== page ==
After a short period of time I could go back to that seam and bring another trout to hand. After working this section of river for a short time it was back to the truck and down the road to look for another likely spot. The beauty of the Annihilator dry fly is it’s an attractor fly, developed by Oregon angler with some fame by the name of Dave Hughes. I remember reading about this fly in one magazine Dave was writing for and immediately felt that this fly would work on most freestone rivers and proceeded to tie up a bunch to try. I have fished that fly religiously ever since with great success. I think what makes that fly work well is it is tied almost the same way as an Elk Hair Caddis except with deer hair instead of elk hair and the body is a bright color of orange, yellow, or red. The combination of high floatability and a bright color attraction, floating high and dry on the surface, makes this fly irresistible. Some folks call it a mini stimulator. It’s not a commercial fly, you probably can’t buy it at any shop, you either tie the fly yourself or you can purchase them here at Northwest School of Fly Fishing. TL Schindler, a local fly tier ties them for our shop.
What I, and the trout on the South Fork Payette River like best about the Annihilator is it just floats like a cork. To fly fish the South Fork Payette River successfully you must keep your dry fly floating on the surface. Like I always say about freestone rives is “If it aint a floating you aint a catchin”. The key to catching trout on the South Fork Payette river is to work yourself and your fly downstream or behind where trout will likely be and to present your fly, high and dry, on the surface. If you choose the right water, use solid strategy, and if you work all the seams you will be successful. As I watch Bob work a section of river from the road just upstream of some rapids It was fun to watch his fly float through a run and then see a trout lift off the bottom of the river to the surface to engulf Bob’s fly. This is prime time on the South Fork Payette and I’m not one for wasting time so I walked on up the river from Bob to where I spotted a section of river I have never fished before. Ahead of me in the river where 3 fair sized boulders set in a row about 30 feet apart. What I had in fly fishing terms was three consecutive 30 foot seams holding trout. For a freestone fly fisherman that’s like scoring a touchdown.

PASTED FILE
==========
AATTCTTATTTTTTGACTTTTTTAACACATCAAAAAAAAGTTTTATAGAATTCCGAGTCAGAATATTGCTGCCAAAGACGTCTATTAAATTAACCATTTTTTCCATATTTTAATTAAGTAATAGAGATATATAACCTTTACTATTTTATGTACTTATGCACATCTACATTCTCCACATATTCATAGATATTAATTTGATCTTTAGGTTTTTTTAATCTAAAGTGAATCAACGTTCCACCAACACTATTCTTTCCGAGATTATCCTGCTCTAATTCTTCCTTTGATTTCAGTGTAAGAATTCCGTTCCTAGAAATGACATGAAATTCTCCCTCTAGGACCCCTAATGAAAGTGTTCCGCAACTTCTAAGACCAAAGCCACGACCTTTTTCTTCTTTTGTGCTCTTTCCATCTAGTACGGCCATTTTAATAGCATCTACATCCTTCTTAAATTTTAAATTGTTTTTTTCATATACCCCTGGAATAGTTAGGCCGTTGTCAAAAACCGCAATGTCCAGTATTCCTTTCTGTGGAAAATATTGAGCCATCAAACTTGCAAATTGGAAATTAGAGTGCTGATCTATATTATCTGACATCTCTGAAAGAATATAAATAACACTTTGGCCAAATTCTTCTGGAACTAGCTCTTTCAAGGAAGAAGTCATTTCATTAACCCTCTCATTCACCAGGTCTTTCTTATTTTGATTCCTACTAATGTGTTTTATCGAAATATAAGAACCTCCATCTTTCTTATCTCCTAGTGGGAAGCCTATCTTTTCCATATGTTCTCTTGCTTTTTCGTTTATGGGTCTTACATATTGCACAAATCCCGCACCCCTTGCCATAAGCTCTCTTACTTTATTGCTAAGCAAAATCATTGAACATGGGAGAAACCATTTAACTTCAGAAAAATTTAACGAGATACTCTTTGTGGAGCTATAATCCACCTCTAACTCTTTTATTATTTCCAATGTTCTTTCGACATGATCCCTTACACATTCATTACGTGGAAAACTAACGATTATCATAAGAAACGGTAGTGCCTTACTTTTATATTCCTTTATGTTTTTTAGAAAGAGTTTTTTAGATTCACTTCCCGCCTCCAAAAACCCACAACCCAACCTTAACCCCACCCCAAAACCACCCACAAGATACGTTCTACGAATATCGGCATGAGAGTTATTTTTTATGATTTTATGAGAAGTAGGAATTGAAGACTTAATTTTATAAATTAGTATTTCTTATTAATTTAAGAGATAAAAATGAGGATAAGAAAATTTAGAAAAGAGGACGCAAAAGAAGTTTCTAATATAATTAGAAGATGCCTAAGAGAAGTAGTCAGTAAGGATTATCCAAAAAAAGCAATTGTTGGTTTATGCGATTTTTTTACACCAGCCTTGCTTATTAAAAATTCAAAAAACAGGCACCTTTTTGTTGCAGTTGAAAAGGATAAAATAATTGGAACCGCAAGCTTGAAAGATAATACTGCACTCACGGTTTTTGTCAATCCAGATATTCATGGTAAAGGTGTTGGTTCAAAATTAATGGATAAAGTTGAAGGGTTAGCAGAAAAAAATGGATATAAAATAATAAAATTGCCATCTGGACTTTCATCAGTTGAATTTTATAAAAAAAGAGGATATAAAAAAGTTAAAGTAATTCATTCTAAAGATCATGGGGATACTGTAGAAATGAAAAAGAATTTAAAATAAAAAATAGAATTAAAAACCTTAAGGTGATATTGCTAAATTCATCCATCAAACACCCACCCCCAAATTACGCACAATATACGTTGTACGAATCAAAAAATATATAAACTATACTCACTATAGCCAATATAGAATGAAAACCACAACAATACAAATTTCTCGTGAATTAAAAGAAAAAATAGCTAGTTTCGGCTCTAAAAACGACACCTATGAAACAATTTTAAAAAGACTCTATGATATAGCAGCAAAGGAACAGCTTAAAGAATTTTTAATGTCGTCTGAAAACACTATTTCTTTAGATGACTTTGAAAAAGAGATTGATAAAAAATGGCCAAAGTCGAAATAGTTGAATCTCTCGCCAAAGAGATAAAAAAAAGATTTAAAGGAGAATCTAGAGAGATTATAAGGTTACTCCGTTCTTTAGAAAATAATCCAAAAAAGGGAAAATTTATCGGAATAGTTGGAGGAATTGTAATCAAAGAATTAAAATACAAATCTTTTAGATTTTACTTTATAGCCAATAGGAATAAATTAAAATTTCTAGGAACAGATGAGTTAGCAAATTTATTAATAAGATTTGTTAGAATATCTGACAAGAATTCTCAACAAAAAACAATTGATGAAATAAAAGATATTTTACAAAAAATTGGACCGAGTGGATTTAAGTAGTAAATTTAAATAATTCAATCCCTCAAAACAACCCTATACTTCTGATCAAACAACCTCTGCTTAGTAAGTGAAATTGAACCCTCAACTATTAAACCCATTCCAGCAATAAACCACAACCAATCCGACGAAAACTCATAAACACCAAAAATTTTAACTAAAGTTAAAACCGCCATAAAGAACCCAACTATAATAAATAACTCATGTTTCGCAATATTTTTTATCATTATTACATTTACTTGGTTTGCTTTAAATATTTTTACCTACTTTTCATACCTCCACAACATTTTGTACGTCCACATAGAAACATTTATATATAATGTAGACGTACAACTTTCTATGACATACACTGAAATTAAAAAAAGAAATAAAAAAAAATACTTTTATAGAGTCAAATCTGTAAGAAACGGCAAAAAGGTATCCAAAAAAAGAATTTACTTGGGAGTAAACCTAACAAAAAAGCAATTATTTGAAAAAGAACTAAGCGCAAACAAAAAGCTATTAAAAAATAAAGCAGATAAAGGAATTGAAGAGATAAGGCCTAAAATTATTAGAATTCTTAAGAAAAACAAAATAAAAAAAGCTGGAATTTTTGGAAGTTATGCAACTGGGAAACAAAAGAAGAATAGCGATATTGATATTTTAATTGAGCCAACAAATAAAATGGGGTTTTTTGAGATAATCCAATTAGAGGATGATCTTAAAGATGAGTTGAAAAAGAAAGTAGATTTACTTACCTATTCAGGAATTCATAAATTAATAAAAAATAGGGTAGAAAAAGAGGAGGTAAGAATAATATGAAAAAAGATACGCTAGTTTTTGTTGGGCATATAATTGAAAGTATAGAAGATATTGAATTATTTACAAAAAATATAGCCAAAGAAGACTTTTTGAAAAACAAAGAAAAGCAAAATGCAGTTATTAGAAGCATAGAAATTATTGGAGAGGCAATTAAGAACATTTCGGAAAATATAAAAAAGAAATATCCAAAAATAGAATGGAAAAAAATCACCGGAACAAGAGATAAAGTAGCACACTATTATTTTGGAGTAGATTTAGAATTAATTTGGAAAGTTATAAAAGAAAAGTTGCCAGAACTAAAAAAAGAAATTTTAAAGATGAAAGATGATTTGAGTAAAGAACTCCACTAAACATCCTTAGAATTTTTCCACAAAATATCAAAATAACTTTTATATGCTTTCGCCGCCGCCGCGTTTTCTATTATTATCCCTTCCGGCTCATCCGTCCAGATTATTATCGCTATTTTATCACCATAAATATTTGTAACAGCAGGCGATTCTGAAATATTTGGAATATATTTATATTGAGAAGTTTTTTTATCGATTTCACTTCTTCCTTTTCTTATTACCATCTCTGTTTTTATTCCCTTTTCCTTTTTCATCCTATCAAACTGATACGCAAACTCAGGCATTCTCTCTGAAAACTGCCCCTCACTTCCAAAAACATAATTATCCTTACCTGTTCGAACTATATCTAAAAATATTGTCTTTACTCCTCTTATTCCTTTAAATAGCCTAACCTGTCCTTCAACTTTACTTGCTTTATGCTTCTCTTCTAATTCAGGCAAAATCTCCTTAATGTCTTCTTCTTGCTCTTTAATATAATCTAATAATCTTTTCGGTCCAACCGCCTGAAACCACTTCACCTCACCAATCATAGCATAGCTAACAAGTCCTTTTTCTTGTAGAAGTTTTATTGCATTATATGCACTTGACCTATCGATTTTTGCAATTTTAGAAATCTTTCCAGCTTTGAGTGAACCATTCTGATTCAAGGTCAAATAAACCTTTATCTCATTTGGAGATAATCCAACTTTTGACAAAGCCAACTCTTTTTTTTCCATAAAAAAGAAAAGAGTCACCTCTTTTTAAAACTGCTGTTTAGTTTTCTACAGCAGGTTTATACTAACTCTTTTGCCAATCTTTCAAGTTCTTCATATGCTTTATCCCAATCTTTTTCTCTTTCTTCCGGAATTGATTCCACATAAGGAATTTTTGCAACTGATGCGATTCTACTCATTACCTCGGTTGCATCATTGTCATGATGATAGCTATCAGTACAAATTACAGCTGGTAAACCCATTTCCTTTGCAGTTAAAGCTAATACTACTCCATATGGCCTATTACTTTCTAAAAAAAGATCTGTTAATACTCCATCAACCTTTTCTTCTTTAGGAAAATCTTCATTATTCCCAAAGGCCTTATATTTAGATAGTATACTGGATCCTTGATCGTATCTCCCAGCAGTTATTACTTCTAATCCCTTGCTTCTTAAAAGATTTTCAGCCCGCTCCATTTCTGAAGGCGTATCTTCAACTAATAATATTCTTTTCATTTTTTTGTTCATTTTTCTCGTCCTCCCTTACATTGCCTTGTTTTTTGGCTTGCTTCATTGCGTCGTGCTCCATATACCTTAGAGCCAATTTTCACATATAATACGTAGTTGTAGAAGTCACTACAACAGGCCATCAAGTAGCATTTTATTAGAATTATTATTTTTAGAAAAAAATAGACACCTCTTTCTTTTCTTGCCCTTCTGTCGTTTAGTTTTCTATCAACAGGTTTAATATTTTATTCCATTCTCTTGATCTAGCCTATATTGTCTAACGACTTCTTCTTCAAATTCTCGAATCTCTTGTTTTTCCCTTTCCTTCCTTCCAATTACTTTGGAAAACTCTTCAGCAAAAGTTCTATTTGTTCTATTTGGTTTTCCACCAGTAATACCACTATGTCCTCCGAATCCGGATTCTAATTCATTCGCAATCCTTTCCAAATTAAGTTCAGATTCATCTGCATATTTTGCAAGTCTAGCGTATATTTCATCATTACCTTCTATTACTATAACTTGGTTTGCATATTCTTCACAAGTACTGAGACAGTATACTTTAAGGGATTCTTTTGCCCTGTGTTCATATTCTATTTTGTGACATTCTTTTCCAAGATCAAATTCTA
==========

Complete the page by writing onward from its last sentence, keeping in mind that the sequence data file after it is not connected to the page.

It was at this location where I caught most of my trout and the largest. Starting at the lower boulder I worked my way downstream up to the boulder catching and releasing 4 nice 11 inch trout. On my final cast, before moving upstream. It happened. A massive rainbow opened its huge mouth and engulfed my annihilator, I set the hook and held on as it exploded on the surface tail walking its way toward me. Quickly it dived down under and headed down river using the massive current as it’s aid. I’m standing on a boulder, in a boulder field, and just can’t follow the trout downstream to try and maneuver it to shore, it quickly broke me off.
After recovering from that fight I worked my way up to the next boulder and took another 5 trout before making it to the final boulder where my first cast to that seam brought my second monster trout, easily over 18 inches. An 18 inch rainbow on the South Fork Payette is rare and truly a trophy if you can beat the current and bring to shore. I did manage to get the best of this beauty and after about 5 or 6 minutes worked him to my feet where he popped the fly out and slowly finned away. I managed another trout or 2 from the last seam and then walked back downstream of the original boulder and began the same thing all over again. I managed to land over 18 trout on that stretch not counting the trout I missed.
We have two great river systems here in Southwest Idaho; the Famous Owyhee River drainage and the Boise River drainage. (Including the Famous South Fork Boise River) But there is another river drainage that is closer to the City of Boise than the afore mentioned river systems, that’s the Payette River System. If the Payette River drainage was an hour from a major city like Phoenix, Arizona, it would be considered one of the great rivers of the west. If you like beautiful mountain vistas, crystal clear water, restaurants, 54 miles of highway and river and no other fly fishermen to contend with then try out the South Fork Payette River. Be careful it might get into your blood.